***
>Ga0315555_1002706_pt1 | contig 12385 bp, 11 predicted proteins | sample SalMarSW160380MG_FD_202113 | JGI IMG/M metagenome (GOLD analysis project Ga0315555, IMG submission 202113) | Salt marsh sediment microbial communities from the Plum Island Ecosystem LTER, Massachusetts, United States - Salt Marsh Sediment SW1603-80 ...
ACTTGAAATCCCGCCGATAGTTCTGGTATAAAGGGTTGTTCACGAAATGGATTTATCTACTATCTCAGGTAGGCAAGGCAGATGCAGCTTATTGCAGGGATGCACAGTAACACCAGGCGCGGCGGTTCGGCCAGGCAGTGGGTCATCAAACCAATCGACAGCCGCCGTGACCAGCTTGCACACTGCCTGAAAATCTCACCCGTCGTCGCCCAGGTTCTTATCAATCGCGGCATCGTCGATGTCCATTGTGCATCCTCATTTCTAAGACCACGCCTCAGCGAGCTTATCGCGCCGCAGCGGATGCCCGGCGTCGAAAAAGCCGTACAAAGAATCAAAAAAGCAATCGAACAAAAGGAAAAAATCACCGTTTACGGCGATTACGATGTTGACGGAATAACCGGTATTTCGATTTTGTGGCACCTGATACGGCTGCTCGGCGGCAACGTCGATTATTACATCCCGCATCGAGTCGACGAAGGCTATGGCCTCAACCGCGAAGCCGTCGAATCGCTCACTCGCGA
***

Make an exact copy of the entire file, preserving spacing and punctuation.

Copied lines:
>Ga0315555_1002706_pt1 | contig 12385 bp, 11 predicted proteins | sample SalMarSW160380MG_FD_202113 | JGI IMG/M metagenome (GOLD analysis project Ga0315555, IMG submission 202113) | Salt marsh sediment microbial communities from the Plum Island Ecosystem LTER, Massachusetts, United States - Salt Marsh Sediment SW1603-80 ...
ACTTGAAATCCCGCCGATAGTTCTGGTATAAAGGGTTGTTCACGAAATGGATTTATCTACTATCTCAGGTAGGCAAGGCAGATGCAGCTTATTGCAGGGATGCACAGTAACACCAGGCGCGGCGGTTCGGCCAGGCAGTGGGTCATCAAACCAATCGACAGCCGCCGTGACCAGCTTGCACACTGCCTGAAAATCTCACCCGTCGTCGCCCAGGTTCTTATCAATCGCGGCATCGTCGATGTCCATTGTGCATCCTCATTTCTAAGACCACGCCTCAGCGAGCTTATCGCGCCGCAGCGGATGCCCGGCGTCGAAAAAGCCGTACAAAGAATCAAAAAAGCAATCGAACAAAAGGAAAAAATCACCGTTTACGGCGATTACGATGTTGACGGAATAACCGGTATTTCGATTTTGTGGCACCTGATACGGCTGCTCGGCGGCAACGTCGATTATTACATCCCGCATCGAGTCGACGAAGGCTATGGCCTCAACCGCGAAGCCGTCGAATCGCTCACTCGCGA